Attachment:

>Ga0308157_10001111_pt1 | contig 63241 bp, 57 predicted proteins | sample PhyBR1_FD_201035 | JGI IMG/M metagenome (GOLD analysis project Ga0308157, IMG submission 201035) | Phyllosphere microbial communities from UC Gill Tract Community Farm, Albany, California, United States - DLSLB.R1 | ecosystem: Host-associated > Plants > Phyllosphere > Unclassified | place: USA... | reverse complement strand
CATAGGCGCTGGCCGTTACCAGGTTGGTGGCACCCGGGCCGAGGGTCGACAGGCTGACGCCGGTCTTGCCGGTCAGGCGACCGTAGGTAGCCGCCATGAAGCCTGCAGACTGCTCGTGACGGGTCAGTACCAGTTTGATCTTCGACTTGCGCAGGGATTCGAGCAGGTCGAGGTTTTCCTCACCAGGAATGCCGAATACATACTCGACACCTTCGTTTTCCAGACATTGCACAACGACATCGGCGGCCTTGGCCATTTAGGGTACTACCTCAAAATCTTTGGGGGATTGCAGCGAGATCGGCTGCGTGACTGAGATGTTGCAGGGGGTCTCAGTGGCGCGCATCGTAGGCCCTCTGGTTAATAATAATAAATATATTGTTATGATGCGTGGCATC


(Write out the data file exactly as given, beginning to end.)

>Ga0308157_10001111_pt1 | contig 63241 bp, 57 predicted proteins | sample PhyBR1_FD_201035 | JGI IMG/M metagenome (GOLD analysis project Ga0308157, IMG submission 201035) | Phyllosphere microbial communities from UC Gill Tract Community Farm, Albany, California, United States - DLSLB.R1 | ecosystem: Host-associated > Plants > Phyllosphere > Unclassified | place: USA... | reverse complement strand
CATAGGCGCTGGCCGTTACCAGGTTGGTGGCACCCGGGCCGAGGGTCGACAGGCTGACGCCGGTCTTGCCGGTCAGGCGACCGTAGGTAGCCGCCATGAAGCCTGCAGACTGCTCGTGACGGGTCAGTACCAGTTTGATCTTCGACTTGCGCAGGGATTCGAGCAGGTCGAGGTTTTCCTCACCAGGAATGCCGAATACATACTCGACACCTTCGTTTTCCAGACATTGCACAACGACATCGGCGGCCTTGGCCATTTAGGGTACTACCTCAAAATCTTTGGGGGATTGCAGCGAGATCGGCTGCGTGACTGAGATGTTGCAGGGGGTCTCAGTGGCGCGCATCGTAGGCCCTCTGGTTAATAATAATAAATATATTGTTATGATGCGTGGCATC